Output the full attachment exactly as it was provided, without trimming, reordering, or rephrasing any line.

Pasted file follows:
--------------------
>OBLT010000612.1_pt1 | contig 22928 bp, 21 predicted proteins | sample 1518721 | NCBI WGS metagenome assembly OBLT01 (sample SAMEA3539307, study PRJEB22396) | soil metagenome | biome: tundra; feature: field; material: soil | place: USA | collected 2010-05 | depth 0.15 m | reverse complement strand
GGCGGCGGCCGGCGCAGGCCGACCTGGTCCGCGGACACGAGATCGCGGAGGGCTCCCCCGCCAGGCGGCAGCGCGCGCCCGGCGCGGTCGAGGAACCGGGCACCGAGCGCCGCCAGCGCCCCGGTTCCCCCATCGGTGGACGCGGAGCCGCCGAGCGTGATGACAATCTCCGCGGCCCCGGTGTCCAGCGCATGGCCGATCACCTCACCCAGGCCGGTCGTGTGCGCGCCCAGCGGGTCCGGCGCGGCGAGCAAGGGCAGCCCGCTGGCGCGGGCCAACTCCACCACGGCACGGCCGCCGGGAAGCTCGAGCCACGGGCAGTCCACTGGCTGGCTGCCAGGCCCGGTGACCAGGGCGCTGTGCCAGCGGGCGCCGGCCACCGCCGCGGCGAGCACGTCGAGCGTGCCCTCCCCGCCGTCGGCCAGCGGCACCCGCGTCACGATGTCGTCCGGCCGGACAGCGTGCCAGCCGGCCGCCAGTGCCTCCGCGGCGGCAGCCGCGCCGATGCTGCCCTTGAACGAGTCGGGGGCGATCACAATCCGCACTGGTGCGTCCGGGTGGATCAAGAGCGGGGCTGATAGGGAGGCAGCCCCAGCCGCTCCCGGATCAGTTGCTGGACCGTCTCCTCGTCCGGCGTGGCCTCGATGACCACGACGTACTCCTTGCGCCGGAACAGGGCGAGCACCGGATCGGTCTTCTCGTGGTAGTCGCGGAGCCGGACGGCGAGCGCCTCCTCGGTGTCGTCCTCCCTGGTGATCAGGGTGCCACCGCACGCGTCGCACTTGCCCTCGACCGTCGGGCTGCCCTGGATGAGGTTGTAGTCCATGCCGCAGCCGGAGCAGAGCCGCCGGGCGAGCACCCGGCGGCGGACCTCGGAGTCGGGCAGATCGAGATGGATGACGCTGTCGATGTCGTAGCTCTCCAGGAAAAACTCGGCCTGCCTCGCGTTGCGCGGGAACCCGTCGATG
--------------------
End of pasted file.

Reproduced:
>OBLT010000612.1_pt1 | contig 22928 bp, 21 predicted proteins | sample 1518721 | NCBI WGS metagenome assembly OBLT01 (sample SAMEA3539307, study PRJEB22396) | soil metagenome | biome: tundra; feature: field; material: soil | place: USA | collected 2010-05 | depth 0.15 m | reverse complement strand
GGCGGCGGCCGGCGCAGGCCGACCTGGTCCGCGGACACGAGATCGCGGAGGGCTCCCCCGCCAGGCGGCAGCGCGCGCCCGGCGCGGTCGAGGAACCGGGCACCGAGCGCCGCCAGCGCCCCGGTTCCCCCATCGGTGGACGCGGAGCCGCCGAGCGTGATGACAATCTCCGCGGCCCCGGTGTCCAGCGCATGGCCGATCACCTCACCCAGGCCGGTCGTGTGCGCGCCCAGCGGGTCCGGCGCGGCGAGCAAGGGCAGCCCGCTGGCGCGGGCCAACTCCACCACGGCACGGCCGCCGGGAAGCTCGAGCCACGGGCAGTCCACTGGCTGGCTGCCAGGCCCGGTGACCAGGGCGCTGTGCCAGCGGGCGCCGGCCACCGCCGCGGCGAGCACGTCGAGCGTGCCCTCCCCGCCGTCGGCCAGCGGCACCCGCGTCACGATGTCGTCCGGCCGGACAGCGTGCCAGCCGGCCGCCAGTGCCTCCGCGGCGGCAGCCGCGCCGATGCTGCCCTTGAACGAGTCGGGGGCGATCACAATCCGCACTGGTGCGTCCGGGTGGATCAAGAGCGGGGCTGATAGGGAGGCAGCCCCAGCCGCTCCCGGATCAGTTGCTGGACCGTCTCCTCGTCCGGCGTGGCCTCGATGACCACGACGTACTCCTTGCGCCGGAACAGGGCGAGCACCGGATCGGTCTTCTCGTGGTAGTCGCGGAGCCGGACGGCGAGCGCCTCCTCGGTGTCGTCCTCCCTGGTGATCAGGGTGCCACCGCACGCGTCGCACTTGCCCTCGACCGTCGGGCTGCCCTGGATGAGGTTGTAGTCCATGCCGCAGCCGGAGCAGAGCCGCCGGGCGAGCACCCGGCGGCGGACCTCGGAGTCGGGCAGATCGAGATGGATGACGCTGTCGATGTCGTAGCTCTCCAGGAAAAACTCGGCCTGCCTCGCGTTGCGCGGGAACCCGTCGATG